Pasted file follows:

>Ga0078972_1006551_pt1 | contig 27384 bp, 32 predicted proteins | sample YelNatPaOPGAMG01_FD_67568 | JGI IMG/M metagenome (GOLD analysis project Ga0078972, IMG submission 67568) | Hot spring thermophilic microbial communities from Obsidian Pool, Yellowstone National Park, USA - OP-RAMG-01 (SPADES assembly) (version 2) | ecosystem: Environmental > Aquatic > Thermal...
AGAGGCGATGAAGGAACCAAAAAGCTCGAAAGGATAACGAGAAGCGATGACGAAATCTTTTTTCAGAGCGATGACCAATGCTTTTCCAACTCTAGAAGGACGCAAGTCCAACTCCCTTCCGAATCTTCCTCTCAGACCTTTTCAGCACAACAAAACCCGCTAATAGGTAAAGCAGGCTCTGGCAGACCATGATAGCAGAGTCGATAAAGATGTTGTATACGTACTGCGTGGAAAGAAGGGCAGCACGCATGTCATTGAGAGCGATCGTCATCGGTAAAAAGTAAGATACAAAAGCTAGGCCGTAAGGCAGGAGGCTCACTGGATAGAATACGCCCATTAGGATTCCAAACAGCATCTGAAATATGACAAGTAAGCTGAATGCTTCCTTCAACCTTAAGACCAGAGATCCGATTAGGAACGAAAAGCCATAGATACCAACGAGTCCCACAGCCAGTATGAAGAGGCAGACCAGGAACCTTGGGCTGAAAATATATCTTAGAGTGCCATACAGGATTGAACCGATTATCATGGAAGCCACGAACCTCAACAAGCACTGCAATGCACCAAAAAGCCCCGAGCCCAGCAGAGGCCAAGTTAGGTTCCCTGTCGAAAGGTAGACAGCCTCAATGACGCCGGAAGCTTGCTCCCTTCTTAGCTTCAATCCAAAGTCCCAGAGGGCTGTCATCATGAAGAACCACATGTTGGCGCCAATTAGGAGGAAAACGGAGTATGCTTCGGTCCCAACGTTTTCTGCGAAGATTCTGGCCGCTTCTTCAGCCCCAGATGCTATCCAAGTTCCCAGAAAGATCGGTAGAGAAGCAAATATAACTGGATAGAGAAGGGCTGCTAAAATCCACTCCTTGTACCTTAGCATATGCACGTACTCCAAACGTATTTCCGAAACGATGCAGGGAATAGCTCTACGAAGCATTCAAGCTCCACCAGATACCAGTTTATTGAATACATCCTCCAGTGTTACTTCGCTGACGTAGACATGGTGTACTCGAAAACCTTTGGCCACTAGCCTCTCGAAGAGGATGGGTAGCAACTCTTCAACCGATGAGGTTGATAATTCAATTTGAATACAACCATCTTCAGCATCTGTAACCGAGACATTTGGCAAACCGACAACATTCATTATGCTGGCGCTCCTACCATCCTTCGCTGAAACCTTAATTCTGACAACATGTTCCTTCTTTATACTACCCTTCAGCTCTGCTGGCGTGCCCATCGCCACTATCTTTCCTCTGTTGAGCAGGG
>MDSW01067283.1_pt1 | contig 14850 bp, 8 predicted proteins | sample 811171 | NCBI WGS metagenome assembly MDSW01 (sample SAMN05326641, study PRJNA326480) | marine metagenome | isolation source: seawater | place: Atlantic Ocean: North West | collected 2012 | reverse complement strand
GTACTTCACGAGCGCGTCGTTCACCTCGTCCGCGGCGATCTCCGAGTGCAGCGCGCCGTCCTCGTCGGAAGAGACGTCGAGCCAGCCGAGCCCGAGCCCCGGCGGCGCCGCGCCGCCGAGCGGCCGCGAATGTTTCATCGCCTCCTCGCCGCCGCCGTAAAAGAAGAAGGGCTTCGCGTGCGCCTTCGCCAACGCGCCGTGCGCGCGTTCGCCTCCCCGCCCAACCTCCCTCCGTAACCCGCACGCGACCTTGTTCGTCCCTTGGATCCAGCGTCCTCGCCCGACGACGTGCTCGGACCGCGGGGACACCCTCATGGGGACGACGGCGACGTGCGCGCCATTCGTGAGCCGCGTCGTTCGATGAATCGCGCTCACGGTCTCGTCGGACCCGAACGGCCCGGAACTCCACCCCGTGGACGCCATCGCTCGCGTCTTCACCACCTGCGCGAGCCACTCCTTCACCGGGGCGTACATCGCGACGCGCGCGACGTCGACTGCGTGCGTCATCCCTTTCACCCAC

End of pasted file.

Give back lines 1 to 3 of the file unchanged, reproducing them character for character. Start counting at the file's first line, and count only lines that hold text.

>Ga0078972_1006551_pt1 | contig 27384 bp, 32 predicted proteins | sample YelNatPaOPGAMG01_FD_67568 | JGI IMG/M metagenome (GOLD analysis project Ga0078972, IMG submission 67568) | Hot spring thermophilic microbial communities from Obsidian Pool, Yellowstone National Park, USA - OP-RAMG-01 (SPADES assembly) (version 2) | ecosystem: Environmental > Aquatic > Thermal...
AGAGGCGATGAAGGAACCAAAAAGCTCGAAAGGATAACGAGAAGCGATGACGAAATCTTTTTTCAGAGCGATGACCAATGCTTTTCCAACTCTAGAAGGACGCAAGTCCAACTCCCTTCCGAATCTTCCTCTCAGACCTTTTCAGCACAACAAAACCCGCTAATAGGTAAAGCAGGCTCTGGCAGACCATGATAGCAGAGTCGATAAAGATGTTGTATACGTACTGCGTGGAAAGAAGGGCAGCACGCATGTCATTGAGAGCGATCGTCATCGGTAAAAAGTAAGATACAAAAGCTAGGCCGTAAGGCAGGAGGCTCACTGGATAGAATACGCCCATTAGGATTCCAAACAGCATCTGAAATATGACAAGTAAGCTGAATGCTTCCTTCAACCTTAAGACCAGAGATCCGATTAGGAACGAAAAGCCATAGATACCAACGAGTCCCACAGCCAGTATGAAGAGGCAGACCAGGAACCTTGGGCTGAAAATATATCTTAGAGTGCCATACAGGATTGAACCGATTATCATGGAAGCCACGAACCTCAACAAGCACTGCAATGCACCAAAAAGCCCCGAGCCCAGCAGAGGCCAAGTTAGGTTCCCTGTCGAAAGGTAGACAGCCTCAATGACGCCGGAAGCTTGCTCCCTTCTTAGCTTCAATCCAAAGTCCCAGAGGGCTGTCATCATGAAGAACCACATGTTGGCGCCAATTAGGAGGAAAACGGAGTATGCTTCGGTCCCAACGTTTTCTGCGAAGATTCTGGCCGCTTCTTCAGCCCCAGATGCTATCCAAGTTCCCAGAAAGATCGGTAGAGAAGCAAATATAACTGGATAGAGAAGGGCTGCTAAAATCCACTCCTTGTACCTTAGCATATGCACGTACTCCAAACGTATTTCCGAAACGATGCAGGGAATAGCTCTACGAAGCATTCAAGCTCCACCAGATACCAGTTTATTGAATACATCCTCCAGTGTTACTTCGCTGACGTAGACATGGTGTACTCGAAAACCTTTGGCCACTAGCCTCTCGAAGAGGATGGGTAGCAACTCTTCAACCGATGAGGTTGATAATTCAATTTGAATACAACCATCTTCAGCATCTGTAACCGAGACATTTGGCAAACCGACAACATTCATTATGCTGGCGCTCCTACCATCCTTCGCTGAAACCTTAATTCTGACAACATGTTCCTTCTTTATACTACCCTTCAGCTCTGCTGGCGTGCCCATCGCCACTATCTTTCCTCTGTTGAGCAGGG
>MDSW01067283.1_pt1 | contig 14850 bp, 8 predicted proteins | sample 811171 | NCBI WGS metagenome assembly MDSW01 (sample SAMN05326641, study PRJNA326480) | marine metagenome | isolation source: seawater | place: Atlantic Ocean: North West | collected 2012 | reverse complement strand